In the US, there is no inherent right to sell whatever you want to whomever you want without satisfying societal constraints. Are you against business licenses?

    Are you really suggesting that we give e-cig sellers open access to our children until all the questions are answered?

    Do you believe the FDA requirements for ethical drug development are too burdensome? Companies are NOT allowed to market drugs without first undergoing several years of non-clinical and clinical safety testing (currently, total cost of development ~ $1.3 BILLION per drug). These potential drugs, which promise to mitigate disease, are regulated BEFORE everything is known about them. Do you recommend that drug sellers be allowed to market first and use the US population as guinea pigs? That’s what you’re recommending for these nicotine atomizers. Do you support citizens being able to sue the sellers for damages if their product results in harm or do you want to limit the citizens ability for redress?

    And no, requiring an ID for proof of age for purchasing an addictive and potentially lethal drug is not racist. I know you’re asking the silly question in light of Republican voter suppression efforts but you’re conflating a fundamental right, voting, with protecting our children from buying drugs. We require government photo ID for boarding airplanes, for driving autos and for pseudoephedrine – privileges, not rights.

    You typed: “As I wrote when the FDA announced the proposed regs, they were basic, and I had no problem with them.”

    So you’re whining about regulations you fully agree with because you want to let fly at government? Jeez.

    When pundits start quoting commenters from other blogs to make a point, look out. Does Colorado regulate marijuana? Yes. In fact, it’s much more regulated than the most onerous e-cig regs proposed (possessing 6 oz pot can get 1 1/2 yrs in jail!). Wouldn’t you be going nuts if you could go to prison for having a liter of nicotine concentrate! Possessing pot in Colorado is illegal for those under 21. Tobacco kills 400,000 each year; marijuana kills 0.

    Do you have any financial interests in e-cig manufacturing or sales that might bias your punditry?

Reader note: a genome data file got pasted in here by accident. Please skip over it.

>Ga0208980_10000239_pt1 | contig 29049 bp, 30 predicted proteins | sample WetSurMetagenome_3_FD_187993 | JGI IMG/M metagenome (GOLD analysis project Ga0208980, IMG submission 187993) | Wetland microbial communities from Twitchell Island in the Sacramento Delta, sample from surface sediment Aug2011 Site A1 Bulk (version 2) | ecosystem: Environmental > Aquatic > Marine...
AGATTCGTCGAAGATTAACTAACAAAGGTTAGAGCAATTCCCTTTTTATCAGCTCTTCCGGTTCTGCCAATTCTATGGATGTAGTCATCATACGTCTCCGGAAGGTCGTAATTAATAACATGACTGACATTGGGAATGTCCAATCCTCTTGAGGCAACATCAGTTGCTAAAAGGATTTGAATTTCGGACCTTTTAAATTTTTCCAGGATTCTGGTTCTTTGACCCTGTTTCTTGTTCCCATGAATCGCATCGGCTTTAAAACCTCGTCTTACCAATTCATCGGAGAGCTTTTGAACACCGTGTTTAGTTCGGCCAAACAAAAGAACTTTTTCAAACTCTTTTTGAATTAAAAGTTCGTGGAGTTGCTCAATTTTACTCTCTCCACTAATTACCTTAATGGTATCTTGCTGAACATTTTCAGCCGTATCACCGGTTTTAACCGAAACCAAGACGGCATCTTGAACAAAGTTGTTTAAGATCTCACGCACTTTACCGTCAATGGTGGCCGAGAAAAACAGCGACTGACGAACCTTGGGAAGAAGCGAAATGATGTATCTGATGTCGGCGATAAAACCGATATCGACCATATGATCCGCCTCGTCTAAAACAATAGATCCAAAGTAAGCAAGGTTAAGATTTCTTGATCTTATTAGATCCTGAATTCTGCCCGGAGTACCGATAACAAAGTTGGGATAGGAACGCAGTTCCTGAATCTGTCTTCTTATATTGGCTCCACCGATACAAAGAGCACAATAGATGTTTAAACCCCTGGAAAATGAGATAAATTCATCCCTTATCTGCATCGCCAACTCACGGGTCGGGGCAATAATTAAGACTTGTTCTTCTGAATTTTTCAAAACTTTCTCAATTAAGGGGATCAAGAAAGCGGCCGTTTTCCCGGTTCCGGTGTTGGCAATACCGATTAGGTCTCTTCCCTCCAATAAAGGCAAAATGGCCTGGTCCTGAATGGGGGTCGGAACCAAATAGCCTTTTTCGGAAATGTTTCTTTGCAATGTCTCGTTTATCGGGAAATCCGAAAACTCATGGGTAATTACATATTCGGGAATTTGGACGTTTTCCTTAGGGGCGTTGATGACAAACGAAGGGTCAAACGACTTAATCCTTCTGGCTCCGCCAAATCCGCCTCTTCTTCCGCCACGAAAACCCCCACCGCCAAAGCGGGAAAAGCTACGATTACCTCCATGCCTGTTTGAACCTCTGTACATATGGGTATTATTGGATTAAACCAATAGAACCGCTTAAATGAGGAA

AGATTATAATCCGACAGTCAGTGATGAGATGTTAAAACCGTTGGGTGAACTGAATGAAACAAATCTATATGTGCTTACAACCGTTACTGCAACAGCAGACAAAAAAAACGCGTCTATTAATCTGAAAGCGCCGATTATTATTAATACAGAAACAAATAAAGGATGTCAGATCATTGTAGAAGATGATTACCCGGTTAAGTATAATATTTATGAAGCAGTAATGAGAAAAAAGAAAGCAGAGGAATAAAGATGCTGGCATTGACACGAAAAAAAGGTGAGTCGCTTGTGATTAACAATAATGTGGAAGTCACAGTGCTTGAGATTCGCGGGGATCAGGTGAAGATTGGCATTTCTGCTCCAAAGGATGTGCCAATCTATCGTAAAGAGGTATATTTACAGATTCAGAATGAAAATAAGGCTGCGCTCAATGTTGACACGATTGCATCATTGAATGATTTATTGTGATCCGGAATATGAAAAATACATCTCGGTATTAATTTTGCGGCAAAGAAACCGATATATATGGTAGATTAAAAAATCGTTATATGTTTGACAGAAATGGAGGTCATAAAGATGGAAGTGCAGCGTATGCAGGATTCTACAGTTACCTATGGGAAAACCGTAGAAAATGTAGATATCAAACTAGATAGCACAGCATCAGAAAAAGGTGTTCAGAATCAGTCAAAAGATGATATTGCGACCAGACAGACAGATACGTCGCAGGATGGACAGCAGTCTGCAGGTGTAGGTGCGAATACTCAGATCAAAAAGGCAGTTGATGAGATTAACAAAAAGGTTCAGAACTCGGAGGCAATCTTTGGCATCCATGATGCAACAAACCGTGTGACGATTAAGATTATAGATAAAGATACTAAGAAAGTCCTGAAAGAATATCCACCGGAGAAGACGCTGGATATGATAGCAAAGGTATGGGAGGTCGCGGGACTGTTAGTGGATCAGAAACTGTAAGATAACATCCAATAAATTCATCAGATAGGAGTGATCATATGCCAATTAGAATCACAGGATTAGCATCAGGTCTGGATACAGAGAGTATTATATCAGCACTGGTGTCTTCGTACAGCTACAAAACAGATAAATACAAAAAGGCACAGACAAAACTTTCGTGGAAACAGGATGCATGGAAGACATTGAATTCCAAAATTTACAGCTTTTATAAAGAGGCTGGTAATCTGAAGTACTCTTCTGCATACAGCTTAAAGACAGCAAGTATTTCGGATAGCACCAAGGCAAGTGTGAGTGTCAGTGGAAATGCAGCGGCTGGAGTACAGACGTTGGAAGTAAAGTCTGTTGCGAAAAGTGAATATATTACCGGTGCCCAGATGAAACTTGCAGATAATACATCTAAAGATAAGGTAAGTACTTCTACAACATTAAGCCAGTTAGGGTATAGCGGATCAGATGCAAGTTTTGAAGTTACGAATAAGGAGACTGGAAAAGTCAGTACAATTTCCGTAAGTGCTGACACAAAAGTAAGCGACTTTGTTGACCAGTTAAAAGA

2. john says:

    Until the dangers are known Teach do you think kids should be able to use them ?
    And “racism” really after rightwing hero Cliven Bundy’s rant maybe that is something best left unsaid.

  3. Wait, you support requiring ID, Jeff? You racist!

  4. jl says:

    “Republican voter suppression efforts.” Well, there’s more whites than blacks or Hispanics, so therefore according to your “logic” Republicans must be suppressing white voters more than the others. Because, you know, whatever voting mechanism that is put in place pertains to everyone, not just minorities. Or, are you just a racist who believes minorities can’t do what whites can do?

  5. Jeffery says:

    No, I’m just an old man who’s tired of the Republic efforts to suppress the vote of those more likely to vote for Democrats…

    Study Finds Voter ID Laws Hurt Young Minorities

    http://www.politico.com/story/2013/03/study-finds-voter-id-laws-hurt-young-minorities-88773.html

    Why Do Many Minorities Lack ID?

    http://www.slate.com/articles/news_and_politics/explainer/2012/08/voter_id_laws_why_do_minorities_lack_id_to_show_at_the_polls_.html

    STUDY: Photo ID Laws Place Substantial Burdens On Low-Income And Minority Voters

    http://thinkprogress.org/election/2012/07/18/542501/study-photo-id-laws-place-substantial-burdens-on-low-income-and-minority-voters/